Former Planning Commission vicechairman Montek Singh Ahluwalia today said that as the black cashes are going to be worthless after December 31, they will get laundered in different ways to avoid getting caught by the government.
Over the implementation of the demonetisation policy by the Narendra Modi government and as the last date, for the replacement of the old scrapped currency notes, nears, former Planning Commission vice-chairman Montek Singh Ahluwalia today said that as the black cashes are going to be worthless after December 31, they will get laundered in different ways to avoid getting caught by the government. Ahluwalia claimed that the laundering of the black money is also being done through gold, creating an incentive to import gold, thereby putting pressure on rupee.
In an interview with Karan Thapar for the India Today, Montek Singh Ahluwalia today, discussed regarding the implementation of the demonetisation policy, following which there had been a ban on currency notes of higher denominations. The former vice-chairman of the Planning Commission claimed that the the implementation of the anti-graft policy hadn’t, at all affected the flow of black money in the country.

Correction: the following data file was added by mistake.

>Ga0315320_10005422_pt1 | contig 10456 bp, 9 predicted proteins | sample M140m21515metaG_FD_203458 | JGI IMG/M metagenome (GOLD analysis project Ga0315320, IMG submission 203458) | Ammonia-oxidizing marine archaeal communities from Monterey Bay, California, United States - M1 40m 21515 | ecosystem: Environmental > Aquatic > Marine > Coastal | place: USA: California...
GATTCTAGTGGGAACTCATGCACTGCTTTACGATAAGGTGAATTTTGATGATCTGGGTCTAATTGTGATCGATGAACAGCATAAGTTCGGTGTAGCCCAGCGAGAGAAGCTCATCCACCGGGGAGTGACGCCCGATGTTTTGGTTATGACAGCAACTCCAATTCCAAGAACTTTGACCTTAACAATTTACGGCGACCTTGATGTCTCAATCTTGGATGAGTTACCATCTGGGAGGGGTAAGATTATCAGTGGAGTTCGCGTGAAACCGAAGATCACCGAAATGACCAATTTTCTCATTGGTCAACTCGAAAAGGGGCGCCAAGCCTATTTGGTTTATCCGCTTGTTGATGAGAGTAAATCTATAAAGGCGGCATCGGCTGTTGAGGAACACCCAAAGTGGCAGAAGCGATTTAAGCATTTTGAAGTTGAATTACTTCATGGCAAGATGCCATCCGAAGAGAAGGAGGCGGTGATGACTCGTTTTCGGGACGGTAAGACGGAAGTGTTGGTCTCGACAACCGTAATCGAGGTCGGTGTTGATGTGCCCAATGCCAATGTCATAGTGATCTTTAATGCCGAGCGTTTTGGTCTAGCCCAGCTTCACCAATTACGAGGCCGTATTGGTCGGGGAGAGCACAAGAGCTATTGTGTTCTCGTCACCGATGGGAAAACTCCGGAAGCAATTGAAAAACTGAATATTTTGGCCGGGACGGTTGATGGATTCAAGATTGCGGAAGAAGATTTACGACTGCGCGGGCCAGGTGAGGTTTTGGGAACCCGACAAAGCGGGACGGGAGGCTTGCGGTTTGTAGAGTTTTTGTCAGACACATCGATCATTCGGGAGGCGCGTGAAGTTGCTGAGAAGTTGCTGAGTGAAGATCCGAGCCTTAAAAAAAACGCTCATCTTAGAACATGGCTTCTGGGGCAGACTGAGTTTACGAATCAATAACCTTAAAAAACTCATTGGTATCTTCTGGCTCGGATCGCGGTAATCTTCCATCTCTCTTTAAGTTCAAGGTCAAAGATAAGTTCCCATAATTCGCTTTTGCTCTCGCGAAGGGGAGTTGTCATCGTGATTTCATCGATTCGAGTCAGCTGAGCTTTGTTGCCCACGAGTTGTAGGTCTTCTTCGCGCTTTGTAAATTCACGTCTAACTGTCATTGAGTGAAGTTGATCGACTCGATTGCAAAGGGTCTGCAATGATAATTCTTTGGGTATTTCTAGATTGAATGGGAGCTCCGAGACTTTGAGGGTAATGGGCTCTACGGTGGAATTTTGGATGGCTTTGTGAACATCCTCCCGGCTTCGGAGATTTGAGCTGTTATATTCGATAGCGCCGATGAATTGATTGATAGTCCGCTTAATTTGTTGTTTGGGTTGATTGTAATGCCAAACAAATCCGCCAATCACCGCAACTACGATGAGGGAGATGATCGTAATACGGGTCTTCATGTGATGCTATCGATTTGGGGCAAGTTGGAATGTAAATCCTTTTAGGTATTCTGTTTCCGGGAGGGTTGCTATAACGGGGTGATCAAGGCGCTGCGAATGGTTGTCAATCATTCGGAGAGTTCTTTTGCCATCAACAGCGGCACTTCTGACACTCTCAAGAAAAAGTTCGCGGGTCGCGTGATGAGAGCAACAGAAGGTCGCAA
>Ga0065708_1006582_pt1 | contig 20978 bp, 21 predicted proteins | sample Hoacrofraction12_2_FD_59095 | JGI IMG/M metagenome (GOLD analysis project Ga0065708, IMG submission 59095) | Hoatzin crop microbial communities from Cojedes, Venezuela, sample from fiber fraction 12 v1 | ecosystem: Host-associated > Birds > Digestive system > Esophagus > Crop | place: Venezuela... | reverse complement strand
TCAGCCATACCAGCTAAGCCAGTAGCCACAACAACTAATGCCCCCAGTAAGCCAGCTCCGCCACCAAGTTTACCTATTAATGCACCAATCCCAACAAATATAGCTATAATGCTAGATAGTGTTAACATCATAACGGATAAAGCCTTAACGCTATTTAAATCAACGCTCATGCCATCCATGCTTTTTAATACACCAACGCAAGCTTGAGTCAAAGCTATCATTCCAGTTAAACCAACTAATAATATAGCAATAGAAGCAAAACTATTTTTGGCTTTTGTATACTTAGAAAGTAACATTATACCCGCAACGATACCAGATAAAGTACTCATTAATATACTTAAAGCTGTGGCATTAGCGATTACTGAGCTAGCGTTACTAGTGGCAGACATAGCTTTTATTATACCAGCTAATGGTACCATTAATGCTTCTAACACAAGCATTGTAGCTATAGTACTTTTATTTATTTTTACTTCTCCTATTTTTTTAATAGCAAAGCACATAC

Criticizing the policy implementation, Ahluwalia said that the time period, till March, expected to replace the old notes with new ones, is too long and will create a problem for the informal sector. He also stressed on the point that if it takes six months to replace the old currencies with new ones, it will lead to wages being not paid and will disrupt the normal living anyways.
Speaking to Karan Thapar at the interview, Montek Singh Ahluwalia claimed, “People should be made free to take out whatever they want from their personal bank account.”
Citing the rise in the circulation of black money in the country, Prime Minister Narendra Modi had initiated the demonetisation policy on November 8, following which there had been a ban on currency notes of the denomination Rs 500 and Rs 1,000. There had been a chaotic situation among the common people since the implementation of the note-ban policy, with people standing on long queues, waiting for hours, outside banks and ATMs to replace their scrapped currency notes.